With the rise of the smartphone, more and more adults and kids alike are becoming transfixed with their cellphones. Teenagers, especially, are tied to the hip with their smartphone and messaging apps, social media apps and games are the centre of their world.
You can then imagine what a disturbance smartphones can cause in a classroom…
However, schools in Seoul, South Korea, have decided to fight fire with fire – they have implemented a new app in schools which is solely aimed at reducing distractions within the classroom.
iSmartKeeper is a smartphone app with an accompanying desktop program that allows teachers to control which apps their students may use during class, all from the comfort of their desk.
It‘s premise is really simple, too. Students download the app onto their smartphone, while the teachers then use an accompanying desktop program.
The desktop program then gives the teacher the ability to remotely “˜control‘ the students‘ smartphone and app usage. Teachers can turn off specific apps during class or block messaging and social media apps (we‘re looking at you, WhatsApp and Facebook).
They can also lock all smartphones in the school or adjust the settings so only emergency calls are allowed or only phone calls and SMS.
What‘s super clever about the app, is that it uses location data to track the students movements. This enables the app to only work when the student is actually on school grounds.
iSmartKeeper is currently used in 11 schools in Seoul, with 600 other schools having shown interest in using the app. While it is still in it‘s “˜experimental‘ phase, co-creator and professor at the Gonju National University of Education, Haun Gyu-sang, has said that 30 000 students are already registered for the app.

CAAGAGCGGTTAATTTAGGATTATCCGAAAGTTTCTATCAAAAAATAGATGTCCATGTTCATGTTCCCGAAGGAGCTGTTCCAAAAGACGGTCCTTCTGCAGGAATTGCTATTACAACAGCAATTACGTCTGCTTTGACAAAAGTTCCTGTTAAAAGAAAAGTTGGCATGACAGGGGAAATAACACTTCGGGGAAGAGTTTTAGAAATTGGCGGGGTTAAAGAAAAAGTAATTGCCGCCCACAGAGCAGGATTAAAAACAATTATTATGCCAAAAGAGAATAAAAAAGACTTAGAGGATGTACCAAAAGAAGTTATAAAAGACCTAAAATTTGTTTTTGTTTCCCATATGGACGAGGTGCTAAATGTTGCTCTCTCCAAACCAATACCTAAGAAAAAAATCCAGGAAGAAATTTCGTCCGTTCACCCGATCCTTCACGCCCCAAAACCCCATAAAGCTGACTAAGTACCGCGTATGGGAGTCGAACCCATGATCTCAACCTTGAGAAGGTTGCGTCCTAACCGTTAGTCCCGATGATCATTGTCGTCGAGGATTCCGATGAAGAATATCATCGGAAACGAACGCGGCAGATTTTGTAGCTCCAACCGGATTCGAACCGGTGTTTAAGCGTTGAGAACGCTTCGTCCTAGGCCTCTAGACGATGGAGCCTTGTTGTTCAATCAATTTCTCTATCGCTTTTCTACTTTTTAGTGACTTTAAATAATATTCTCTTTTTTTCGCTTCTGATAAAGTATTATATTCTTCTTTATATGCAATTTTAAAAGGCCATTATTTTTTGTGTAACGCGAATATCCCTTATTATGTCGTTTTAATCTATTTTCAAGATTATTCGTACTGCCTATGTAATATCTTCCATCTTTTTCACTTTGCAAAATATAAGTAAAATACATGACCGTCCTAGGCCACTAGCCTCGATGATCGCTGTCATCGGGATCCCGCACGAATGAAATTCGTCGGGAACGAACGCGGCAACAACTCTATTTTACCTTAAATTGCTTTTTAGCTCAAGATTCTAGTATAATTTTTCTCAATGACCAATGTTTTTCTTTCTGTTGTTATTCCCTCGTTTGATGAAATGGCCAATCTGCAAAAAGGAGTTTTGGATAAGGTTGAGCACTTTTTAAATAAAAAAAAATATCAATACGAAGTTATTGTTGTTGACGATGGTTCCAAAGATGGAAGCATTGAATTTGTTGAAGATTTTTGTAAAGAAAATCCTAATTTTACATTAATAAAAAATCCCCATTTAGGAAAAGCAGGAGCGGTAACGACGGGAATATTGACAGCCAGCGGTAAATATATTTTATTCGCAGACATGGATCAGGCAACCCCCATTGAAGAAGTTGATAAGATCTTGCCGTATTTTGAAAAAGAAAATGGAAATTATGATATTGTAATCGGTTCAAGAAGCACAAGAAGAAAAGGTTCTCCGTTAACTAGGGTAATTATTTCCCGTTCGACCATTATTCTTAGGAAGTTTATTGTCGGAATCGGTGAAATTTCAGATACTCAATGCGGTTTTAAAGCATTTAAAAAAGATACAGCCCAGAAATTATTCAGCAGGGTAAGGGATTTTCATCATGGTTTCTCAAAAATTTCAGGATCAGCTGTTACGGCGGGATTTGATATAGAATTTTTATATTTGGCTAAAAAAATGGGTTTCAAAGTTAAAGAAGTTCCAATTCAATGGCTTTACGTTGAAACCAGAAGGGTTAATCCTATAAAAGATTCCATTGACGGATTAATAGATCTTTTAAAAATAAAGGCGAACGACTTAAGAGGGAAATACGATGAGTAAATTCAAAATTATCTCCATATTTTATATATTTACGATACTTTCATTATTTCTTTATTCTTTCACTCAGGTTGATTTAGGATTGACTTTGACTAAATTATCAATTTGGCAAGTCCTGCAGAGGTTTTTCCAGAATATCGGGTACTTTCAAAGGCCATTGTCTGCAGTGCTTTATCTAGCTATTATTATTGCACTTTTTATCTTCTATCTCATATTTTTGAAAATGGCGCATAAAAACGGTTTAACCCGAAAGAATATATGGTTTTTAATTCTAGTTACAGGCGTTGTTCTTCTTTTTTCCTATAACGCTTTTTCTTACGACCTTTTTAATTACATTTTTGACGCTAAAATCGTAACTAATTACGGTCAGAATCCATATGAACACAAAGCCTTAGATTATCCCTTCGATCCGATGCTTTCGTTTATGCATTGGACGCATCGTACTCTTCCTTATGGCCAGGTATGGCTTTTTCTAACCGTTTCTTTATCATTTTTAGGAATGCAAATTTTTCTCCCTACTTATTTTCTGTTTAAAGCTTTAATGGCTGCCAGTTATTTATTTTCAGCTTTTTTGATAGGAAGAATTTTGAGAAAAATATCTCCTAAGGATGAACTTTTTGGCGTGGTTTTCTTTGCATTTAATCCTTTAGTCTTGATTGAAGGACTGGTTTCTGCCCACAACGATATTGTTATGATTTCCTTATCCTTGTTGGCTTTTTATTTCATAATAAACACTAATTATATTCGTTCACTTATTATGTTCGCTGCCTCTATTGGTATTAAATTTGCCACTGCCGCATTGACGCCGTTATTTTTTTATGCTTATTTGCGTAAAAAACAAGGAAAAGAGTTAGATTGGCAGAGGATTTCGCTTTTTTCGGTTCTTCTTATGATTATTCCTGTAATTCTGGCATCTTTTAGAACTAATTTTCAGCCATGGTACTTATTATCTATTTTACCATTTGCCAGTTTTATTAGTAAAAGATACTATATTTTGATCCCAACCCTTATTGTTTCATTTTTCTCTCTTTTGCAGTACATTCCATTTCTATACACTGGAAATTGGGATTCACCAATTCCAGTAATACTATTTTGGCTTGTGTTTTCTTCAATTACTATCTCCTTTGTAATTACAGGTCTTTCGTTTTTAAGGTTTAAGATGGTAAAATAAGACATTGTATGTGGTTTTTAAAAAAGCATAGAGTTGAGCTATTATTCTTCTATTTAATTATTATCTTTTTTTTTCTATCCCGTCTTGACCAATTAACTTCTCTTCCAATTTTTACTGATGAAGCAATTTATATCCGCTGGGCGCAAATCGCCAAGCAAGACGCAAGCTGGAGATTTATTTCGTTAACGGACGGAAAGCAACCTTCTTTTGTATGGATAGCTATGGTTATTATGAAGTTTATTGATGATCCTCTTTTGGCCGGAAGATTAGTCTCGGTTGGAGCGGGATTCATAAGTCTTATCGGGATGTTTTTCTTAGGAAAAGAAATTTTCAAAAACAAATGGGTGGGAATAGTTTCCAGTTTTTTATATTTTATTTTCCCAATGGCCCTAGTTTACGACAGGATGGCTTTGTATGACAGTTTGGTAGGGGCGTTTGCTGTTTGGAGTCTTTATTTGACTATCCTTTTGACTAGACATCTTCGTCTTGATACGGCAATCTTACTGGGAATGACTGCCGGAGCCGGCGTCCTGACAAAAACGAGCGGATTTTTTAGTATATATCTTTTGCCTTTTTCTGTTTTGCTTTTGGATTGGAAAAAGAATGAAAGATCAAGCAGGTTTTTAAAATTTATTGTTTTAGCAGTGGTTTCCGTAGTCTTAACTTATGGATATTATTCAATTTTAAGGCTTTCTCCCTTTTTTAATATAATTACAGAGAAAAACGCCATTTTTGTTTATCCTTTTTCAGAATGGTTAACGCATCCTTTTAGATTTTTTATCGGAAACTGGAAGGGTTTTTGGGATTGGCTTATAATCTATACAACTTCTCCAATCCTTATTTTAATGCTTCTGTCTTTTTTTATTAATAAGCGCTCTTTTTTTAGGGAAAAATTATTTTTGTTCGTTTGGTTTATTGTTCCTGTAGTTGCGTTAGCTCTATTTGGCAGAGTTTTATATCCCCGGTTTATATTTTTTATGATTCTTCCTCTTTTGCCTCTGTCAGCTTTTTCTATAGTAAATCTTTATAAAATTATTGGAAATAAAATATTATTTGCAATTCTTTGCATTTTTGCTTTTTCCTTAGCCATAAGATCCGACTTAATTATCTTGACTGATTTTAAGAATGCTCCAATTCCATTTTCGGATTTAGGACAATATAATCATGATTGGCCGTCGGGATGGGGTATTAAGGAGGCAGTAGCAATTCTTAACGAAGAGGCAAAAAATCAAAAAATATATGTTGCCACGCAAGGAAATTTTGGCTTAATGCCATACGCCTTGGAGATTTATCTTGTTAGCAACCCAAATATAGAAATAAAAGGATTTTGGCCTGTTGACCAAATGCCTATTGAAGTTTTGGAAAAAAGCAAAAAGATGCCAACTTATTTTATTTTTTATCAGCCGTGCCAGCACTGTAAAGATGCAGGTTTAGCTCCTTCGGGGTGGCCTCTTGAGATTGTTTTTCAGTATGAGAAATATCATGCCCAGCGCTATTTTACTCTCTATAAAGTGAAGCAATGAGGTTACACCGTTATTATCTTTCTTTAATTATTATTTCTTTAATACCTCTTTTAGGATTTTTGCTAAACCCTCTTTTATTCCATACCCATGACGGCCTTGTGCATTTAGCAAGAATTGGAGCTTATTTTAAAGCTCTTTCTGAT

Of course, before the app can be used, schools will first have to get approval from the students‘ parents. However, the app is just as appealing to parents as it is to the teachers; the app can also be used at home, with the parents implementing the same restrictions if they want.
The project is wholly endorsed by the Seoul Metropolitan Office of Education, who plans to expand the project to more schools in the near future.
The idea to control the kids‘ app usage with another app is genius. In recent years, reports have been flooding educational journals and websites on the immense effect (distracction) that smartphones and apps have on kids, teenagers specifically.
We understand that kids want to be connected at all times, especially in this digital age they‘re growing up in. However, eduction comes first and the iSmartKeeper could possibly make a big impact on education.
What are your thoughts on this system? Do you think it could work in South African schools?